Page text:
Jerry Heller, one of the founding fathers of West Coast gangster rap via Eazy E & NWA is back at it. This time he has recruited an incredibly awesome group named, On Blast and has signed them to his, Street Life Records. On Blast has had major momentum so many of you might be familiar already. If not join us as Andy, Josh, Travis, & Tone give us the lowdown on working with Heller, coming from Long Beach, getting recognized, and so much more!
Stoli: How did the four of you come together to form On Blast?
Andy: It was essentially out of desperation. Tone, who I’d known from school, owns an appliance business that took a huge blow several years ago when the owners of his building sold it out from under him. I had been seeking out new avenues for my music for about a year, since the hip hop group I was in broke up, and wasn’t really coming up with much of anything. And Josh, who I’d become friends with through the DJ of my former project, had apparently been spleeping in his car for 6 months. We were all kind of down and out during this time. When I began to make more music with Tone, I introduced him to Josh, and they decided to become roomates in a small two bedroom apartment. Although Travis came into the group later on, he instantly filled a spot that we desperately needed; a guitar player.
Stoli: Why did you choose to call the band, On Blast?
Andy: When we first started recording together, we developed a few phrases when communicating to Josh in the mic booth. “Knock it out”, “chop chop!”, and “sing it on blast!”. The last one was something we said when we wanted Josh to step it up a notch and put some more power in his voice. I guess it just kind of resinated with us when we were thinking of band names. It was something destinct and familiar within the group and became a pretty good description of our sound.
Stoli: In what way if any, did coming out of Long Beach, CA shape your sound & attitude?
Andy: Honestly, Long Beach has a great music scene. There are so many great undiscovered bands playing all different styles of music, it’s pretty hard to like just one ya know? It’s the kind of place where it’s completely acceptable for an indie band to open for a hip hop act at a punk rock bar. And the people you see in the crowd are the same people you saw the night before watching a local country band. I’m not sure if Long Beach really “shaped” our sound as much as it feeds the desire to mix things up I guess.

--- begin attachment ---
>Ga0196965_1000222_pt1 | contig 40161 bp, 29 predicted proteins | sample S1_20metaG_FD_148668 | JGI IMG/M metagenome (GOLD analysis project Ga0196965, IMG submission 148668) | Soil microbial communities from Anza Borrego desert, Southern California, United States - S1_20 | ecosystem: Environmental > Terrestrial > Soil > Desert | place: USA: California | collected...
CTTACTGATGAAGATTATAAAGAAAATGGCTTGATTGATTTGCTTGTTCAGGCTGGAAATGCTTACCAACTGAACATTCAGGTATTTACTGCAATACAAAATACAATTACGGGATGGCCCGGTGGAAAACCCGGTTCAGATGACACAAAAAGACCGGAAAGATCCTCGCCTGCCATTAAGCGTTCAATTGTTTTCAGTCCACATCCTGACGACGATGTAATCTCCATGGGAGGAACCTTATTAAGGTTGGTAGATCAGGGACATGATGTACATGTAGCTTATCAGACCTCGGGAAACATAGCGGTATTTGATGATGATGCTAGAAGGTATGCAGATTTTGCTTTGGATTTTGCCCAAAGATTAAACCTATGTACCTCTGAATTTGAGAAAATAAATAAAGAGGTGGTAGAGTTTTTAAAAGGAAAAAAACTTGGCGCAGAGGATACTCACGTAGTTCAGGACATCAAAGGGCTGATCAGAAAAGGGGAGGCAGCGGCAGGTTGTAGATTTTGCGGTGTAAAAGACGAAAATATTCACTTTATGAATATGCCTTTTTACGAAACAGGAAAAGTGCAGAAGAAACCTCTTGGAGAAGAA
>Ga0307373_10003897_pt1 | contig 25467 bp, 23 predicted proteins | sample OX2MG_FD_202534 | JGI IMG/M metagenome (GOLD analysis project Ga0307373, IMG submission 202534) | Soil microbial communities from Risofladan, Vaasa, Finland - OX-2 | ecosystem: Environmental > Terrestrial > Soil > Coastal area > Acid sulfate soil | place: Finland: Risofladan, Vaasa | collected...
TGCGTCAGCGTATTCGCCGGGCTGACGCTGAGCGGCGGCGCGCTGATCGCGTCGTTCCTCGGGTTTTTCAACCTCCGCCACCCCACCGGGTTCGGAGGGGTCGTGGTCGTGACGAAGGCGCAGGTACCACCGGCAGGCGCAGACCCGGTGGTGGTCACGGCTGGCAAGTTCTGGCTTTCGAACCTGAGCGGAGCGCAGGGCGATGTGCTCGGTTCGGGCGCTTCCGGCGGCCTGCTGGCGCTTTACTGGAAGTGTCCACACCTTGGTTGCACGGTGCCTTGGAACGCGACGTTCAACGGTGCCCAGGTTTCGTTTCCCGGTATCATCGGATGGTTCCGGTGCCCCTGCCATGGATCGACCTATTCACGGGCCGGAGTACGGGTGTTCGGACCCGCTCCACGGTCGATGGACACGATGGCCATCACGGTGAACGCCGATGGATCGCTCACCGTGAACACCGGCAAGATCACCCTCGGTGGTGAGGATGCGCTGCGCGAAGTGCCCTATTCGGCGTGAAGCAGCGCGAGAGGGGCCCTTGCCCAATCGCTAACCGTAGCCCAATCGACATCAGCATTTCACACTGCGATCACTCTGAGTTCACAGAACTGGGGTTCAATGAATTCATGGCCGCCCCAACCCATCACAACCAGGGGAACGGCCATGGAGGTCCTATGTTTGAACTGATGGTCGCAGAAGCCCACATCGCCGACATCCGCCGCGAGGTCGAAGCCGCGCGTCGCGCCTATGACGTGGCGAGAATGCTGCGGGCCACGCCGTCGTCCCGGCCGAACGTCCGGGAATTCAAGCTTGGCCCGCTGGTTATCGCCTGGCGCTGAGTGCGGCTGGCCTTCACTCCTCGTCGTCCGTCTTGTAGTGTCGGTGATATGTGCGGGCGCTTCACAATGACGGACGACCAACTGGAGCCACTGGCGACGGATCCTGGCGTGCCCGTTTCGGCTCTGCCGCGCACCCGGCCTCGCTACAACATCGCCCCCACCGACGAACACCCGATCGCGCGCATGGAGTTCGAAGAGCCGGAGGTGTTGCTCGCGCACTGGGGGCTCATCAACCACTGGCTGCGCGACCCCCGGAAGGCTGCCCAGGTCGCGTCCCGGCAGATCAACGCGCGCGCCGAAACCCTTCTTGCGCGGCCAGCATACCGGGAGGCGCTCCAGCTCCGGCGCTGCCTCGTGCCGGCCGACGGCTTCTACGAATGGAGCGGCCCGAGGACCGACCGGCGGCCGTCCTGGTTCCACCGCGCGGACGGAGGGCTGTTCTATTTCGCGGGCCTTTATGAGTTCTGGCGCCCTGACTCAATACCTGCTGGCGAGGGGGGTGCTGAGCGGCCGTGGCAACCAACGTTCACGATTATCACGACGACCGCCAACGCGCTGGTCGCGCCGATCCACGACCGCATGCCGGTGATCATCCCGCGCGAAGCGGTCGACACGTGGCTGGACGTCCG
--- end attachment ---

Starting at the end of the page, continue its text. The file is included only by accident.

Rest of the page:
Josh: Yea, like who knew you could mix Stella, 7up and grenadine and get the best drink ever?! I didn’t!! I learned that shit in Long Beach!!
Stoli: At first you guys struggled a bit to get noticed. What was the big break that helped put On Blast on the map as a band with super potential with fans & the industry?
Josh: Well, we had developed quite a cool little fan base for ourselves in Long Beach somewhat early on; just playing the local venue circuit. And it kind of climaxed one night at one of the bigger venues there, the Vault 350, where a small mass of our more “dedicated” female audience showed up wearing damn near nothing! And they all had matching black tank tops (rags that they realy were) adorned with the word “badgirl” freshly printed in red across the front. Well…we had a song called Badgirl. So the intention and support of these girls was rad and obvious!! Including the badgirl army, we had about 300 people at that show. And that was the first show Pablito had ever seen. So I believe that was a crucial moment in our future with Streetlife. And our future with Streetlife and Jerry and Pablito has been a crucial step towards any real potential within a cutthroat industry.
Andy: And we’re able to do things now that may have taken years of busting our asses to try and achieve.
Stoli: You are signed to Streetlife Records which is owned by Pablito Vasquez and Jerry Heller. Did it concern you at all not being an urban act and how did that deal come to be?